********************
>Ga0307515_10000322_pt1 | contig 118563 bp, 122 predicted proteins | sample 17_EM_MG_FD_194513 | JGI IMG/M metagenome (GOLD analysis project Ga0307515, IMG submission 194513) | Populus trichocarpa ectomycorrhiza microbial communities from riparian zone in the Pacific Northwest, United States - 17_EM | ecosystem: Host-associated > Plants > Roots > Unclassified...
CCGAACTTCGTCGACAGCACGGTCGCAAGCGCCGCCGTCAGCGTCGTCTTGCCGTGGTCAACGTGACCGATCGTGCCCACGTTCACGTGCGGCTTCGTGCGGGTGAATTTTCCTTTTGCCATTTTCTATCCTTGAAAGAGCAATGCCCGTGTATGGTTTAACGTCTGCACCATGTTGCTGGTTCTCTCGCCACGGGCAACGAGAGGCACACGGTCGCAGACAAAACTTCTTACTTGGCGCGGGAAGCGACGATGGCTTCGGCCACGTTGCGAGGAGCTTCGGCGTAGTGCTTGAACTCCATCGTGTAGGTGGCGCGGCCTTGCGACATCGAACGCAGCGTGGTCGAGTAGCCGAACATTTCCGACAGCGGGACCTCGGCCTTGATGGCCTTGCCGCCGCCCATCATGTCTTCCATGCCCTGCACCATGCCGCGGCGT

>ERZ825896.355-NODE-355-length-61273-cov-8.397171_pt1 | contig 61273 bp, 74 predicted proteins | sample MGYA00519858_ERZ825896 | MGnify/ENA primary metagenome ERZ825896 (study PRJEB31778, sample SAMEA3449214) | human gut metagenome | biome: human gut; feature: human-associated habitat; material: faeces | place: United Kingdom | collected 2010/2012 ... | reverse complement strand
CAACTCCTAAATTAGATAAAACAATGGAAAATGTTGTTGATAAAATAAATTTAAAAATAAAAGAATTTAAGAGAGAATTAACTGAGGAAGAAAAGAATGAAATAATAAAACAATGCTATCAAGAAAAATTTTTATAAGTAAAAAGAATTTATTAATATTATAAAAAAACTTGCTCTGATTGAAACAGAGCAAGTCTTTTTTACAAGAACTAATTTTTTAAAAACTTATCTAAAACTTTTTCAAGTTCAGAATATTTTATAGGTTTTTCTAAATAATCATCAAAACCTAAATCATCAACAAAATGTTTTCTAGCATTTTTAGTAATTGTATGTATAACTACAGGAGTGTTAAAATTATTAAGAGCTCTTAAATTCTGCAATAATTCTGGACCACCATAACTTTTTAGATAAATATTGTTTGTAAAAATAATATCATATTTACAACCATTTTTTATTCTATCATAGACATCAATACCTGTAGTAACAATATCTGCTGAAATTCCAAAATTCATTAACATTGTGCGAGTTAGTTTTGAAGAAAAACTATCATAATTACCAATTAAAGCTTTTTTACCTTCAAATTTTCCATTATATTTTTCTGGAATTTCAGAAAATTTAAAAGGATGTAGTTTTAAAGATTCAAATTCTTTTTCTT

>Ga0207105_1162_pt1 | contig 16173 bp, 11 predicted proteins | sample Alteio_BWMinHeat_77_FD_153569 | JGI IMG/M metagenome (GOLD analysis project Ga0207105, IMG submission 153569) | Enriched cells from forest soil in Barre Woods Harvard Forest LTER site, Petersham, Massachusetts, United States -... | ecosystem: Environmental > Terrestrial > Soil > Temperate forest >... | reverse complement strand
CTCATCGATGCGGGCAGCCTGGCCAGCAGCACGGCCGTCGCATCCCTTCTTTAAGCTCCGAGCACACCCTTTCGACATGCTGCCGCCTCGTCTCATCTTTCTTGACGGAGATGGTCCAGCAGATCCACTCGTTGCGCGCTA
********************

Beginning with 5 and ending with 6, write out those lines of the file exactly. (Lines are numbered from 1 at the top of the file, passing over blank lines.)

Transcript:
>Ga0207105_1162_pt1 | contig 16173 bp, 11 predicted proteins | sample Alteio_BWMinHeat_77_FD_153569 | JGI IMG/M metagenome (GOLD analysis project Ga0207105, IMG submission 153569) | Enriched cells from forest soil in Barre Woods Harvard Forest LTER site, Petersham, Massachusetts, United States -... | ecosystem: Environmental > Terrestrial > Soil > Temperate forest >... | reverse complement strand
CTCATCGATGCGGGCAGCCTGGCCAGCAGCACGGCCGTCGCATCCCTTCTTTAAGCTCCGAGCACACCCTTTCGACATGCTGCCGCCTCGTCTCATCTTTCTTGACGGAGATGGTCCAGCAGATCCACTCGTTGCGCGCTA